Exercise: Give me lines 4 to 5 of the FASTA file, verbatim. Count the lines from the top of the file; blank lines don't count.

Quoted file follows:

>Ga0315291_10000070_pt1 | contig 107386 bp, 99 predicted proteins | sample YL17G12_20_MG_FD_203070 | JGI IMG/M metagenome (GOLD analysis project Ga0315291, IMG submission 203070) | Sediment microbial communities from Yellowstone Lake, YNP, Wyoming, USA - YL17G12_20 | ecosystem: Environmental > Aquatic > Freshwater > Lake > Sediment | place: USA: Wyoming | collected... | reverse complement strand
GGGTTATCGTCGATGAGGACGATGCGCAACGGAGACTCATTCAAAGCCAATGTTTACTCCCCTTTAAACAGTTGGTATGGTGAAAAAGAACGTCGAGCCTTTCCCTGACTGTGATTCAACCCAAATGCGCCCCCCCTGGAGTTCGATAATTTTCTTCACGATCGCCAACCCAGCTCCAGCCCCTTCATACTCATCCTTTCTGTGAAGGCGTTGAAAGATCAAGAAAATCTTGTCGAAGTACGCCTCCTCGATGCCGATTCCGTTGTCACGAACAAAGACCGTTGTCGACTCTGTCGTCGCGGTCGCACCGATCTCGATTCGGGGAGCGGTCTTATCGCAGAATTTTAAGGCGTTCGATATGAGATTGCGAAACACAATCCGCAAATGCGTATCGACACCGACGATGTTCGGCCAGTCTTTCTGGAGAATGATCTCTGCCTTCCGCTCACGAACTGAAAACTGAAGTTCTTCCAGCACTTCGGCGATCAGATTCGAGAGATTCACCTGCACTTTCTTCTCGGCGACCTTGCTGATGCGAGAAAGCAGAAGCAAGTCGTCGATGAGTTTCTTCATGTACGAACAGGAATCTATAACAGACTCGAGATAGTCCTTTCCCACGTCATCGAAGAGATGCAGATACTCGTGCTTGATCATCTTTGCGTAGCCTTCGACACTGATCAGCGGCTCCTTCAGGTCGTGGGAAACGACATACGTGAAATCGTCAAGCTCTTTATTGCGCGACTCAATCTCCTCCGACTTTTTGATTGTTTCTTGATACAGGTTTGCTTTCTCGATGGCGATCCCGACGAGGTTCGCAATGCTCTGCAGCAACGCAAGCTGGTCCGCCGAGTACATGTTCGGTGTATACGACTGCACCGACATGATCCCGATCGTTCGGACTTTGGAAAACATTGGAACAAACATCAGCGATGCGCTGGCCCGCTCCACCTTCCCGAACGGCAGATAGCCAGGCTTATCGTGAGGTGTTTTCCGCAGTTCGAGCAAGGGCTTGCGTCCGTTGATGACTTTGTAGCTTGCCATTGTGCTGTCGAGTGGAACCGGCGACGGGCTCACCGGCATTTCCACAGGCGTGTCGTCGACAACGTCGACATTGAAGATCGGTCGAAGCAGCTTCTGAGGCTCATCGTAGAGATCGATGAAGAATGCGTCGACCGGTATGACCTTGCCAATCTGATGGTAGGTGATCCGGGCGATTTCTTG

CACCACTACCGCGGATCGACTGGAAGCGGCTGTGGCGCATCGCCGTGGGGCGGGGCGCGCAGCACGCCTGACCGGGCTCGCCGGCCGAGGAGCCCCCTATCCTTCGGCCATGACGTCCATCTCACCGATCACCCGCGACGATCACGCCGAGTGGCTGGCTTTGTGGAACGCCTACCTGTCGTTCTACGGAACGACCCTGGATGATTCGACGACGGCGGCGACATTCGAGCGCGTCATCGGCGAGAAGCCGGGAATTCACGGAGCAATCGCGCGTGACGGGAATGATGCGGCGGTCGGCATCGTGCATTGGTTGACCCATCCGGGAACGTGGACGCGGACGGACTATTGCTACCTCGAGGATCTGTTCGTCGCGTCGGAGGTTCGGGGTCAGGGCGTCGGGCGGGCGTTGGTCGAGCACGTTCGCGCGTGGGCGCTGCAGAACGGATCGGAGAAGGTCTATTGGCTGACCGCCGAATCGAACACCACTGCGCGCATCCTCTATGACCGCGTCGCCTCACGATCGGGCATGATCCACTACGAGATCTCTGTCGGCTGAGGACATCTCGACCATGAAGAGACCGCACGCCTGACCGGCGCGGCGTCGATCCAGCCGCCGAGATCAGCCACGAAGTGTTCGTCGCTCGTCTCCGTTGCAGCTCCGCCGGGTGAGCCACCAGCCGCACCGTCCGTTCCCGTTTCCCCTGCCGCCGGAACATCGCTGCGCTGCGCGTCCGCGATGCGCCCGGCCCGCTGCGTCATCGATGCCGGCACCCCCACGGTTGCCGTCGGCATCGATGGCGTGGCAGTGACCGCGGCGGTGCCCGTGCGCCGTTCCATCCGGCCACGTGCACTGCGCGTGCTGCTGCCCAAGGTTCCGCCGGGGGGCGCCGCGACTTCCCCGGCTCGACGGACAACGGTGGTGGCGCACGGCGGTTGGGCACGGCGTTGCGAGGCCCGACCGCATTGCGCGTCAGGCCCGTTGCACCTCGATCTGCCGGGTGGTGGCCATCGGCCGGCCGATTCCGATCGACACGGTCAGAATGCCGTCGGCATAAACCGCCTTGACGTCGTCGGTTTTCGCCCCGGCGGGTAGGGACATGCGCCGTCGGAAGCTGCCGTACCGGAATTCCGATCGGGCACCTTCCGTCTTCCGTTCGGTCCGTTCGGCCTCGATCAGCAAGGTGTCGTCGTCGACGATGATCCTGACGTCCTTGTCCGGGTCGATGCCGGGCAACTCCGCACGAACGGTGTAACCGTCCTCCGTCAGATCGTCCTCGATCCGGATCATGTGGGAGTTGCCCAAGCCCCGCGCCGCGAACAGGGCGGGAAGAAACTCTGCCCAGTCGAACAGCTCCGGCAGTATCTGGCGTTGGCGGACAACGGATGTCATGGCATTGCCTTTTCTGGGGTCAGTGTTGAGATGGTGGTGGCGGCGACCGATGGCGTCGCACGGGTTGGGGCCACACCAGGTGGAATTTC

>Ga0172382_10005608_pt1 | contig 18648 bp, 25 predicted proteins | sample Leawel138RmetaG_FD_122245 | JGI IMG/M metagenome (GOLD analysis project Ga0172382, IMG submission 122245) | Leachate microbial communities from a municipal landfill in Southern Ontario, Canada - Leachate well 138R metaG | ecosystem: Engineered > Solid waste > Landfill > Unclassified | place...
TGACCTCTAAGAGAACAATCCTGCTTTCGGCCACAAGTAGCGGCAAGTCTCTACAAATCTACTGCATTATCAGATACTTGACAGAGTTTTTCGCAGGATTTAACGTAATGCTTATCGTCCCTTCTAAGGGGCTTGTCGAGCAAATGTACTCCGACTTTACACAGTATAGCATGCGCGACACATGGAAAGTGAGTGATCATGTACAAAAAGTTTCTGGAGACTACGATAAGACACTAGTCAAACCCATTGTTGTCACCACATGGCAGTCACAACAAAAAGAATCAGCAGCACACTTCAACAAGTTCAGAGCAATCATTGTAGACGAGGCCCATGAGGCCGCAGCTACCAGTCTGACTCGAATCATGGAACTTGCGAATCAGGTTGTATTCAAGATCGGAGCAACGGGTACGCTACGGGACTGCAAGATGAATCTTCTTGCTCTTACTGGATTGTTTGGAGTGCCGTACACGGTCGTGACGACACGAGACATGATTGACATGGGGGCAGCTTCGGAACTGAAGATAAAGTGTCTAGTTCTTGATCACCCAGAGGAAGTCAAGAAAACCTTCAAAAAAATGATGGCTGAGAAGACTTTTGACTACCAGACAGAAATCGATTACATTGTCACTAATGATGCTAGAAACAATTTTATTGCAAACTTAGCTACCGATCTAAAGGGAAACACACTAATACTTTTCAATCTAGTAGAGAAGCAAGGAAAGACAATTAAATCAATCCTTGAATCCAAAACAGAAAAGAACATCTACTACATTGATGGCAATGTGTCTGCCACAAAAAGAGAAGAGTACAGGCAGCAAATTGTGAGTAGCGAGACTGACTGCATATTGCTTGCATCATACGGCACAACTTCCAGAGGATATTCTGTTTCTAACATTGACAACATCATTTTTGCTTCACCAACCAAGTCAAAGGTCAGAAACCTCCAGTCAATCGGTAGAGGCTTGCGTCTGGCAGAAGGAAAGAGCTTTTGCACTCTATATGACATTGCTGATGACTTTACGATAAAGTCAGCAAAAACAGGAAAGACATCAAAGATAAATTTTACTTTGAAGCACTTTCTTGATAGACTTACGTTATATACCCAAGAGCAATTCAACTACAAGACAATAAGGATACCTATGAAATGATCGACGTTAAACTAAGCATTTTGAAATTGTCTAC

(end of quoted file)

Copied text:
>Ga0172382_10005608_pt1 | contig 18648 bp, 25 predicted proteins | sample Leawel138RmetaG_FD_122245 | JGI IMG/M metagenome (GOLD analysis project Ga0172382, IMG submission 122245) | Leachate microbial communities from a municipal landfill in Southern Ontario, Canada - Leachate well 138R metaG | ecosystem: Engineered > Solid waste > Landfill > Unclassified | place...
TGACCTCTAAGAGAACAATCCTGCTTTCGGCCACAAGTAGCGGCAAGTCTCTACAAATCTACTGCATTATCAGATACTTGACAGAGTTTTTCGCAGGATTTAACGTAATGCTTATCGTCCCTTCTAAGGGGCTTGTCGAGCAAATGTACTCCGACTTTACACAGTATAGCATGCGCGACACATGGAAAGTGAGTGATCATGTACAAAAAGTTTCTGGAGACTACGATAAGACACTAGTCAAACCCATTGTTGTCACCACATGGCAGTCACAACAAAAAGAATCAGCAGCACACTTCAACAAGTTCAGAGCAATCATTGTAGACGAGGCCCATGAGGCCGCAGCTACCAGTCTGACTCGAATCATGGAACTTGCGAATCAGGTTGTATTCAAGATCGGAGCAACGGGTACGCTACGGGACTGCAAGATGAATCTTCTTGCTCTTACTGGATTGTTTGGAGTGCCGTACACGGTCGTGACGACACGAGACATGATTGACATGGGGGCAGCTTCGGAACTGAAGATAAAGTGTCTAGTTCTTGATCACCCAGAGGAAGTCAAGAAAACCTTCAAAAAAATGATGGCTGAGAAGACTTTTGACTACCAGACAGAAATCGATTACATTGTCACTAATGATGCTAGAAACAATTTTATTGCAAACTTAGCTACCGATCTAAAGGGAAACACACTAATACTTTTCAATCTAGTAGAGAAGCAAGGAAAGACAATTAAATCAATCCTTGAATCCAAAACAGAAAAGAACATCTACTACATTGATGGCAATGTGTCTGCCACAAAAAGAGAAGAGTACAGGCAGCAAATTGTGAGTAGCGAGACTGACTGCATATTGCTTGCATCATACGGCACAACTTCCAGAGGATATTCTGTTTCTAACATTGACAACATCATTTTTGCTTCACCAACCAAGTCAAAGGTCAGAAACCTCCAGTCAATCGGTAGAGGCTTGCGTCTGGCAGAAGGAAAGAGCTTTTGCACTCTATATGACATTGCTGATGACTTTACGATAAAGTCAGCAAAAACAGGAAAGACATCAAAGATAAATTTTACTTTGAAGCACTTTCTTGATAGACTTACGTTATATACCCAAGAGCAATTCAACTACAAGACAATAAGGATACCTATGAAATGATCGACGTTAAACTAAGCATTTTGAAATTGTCTAC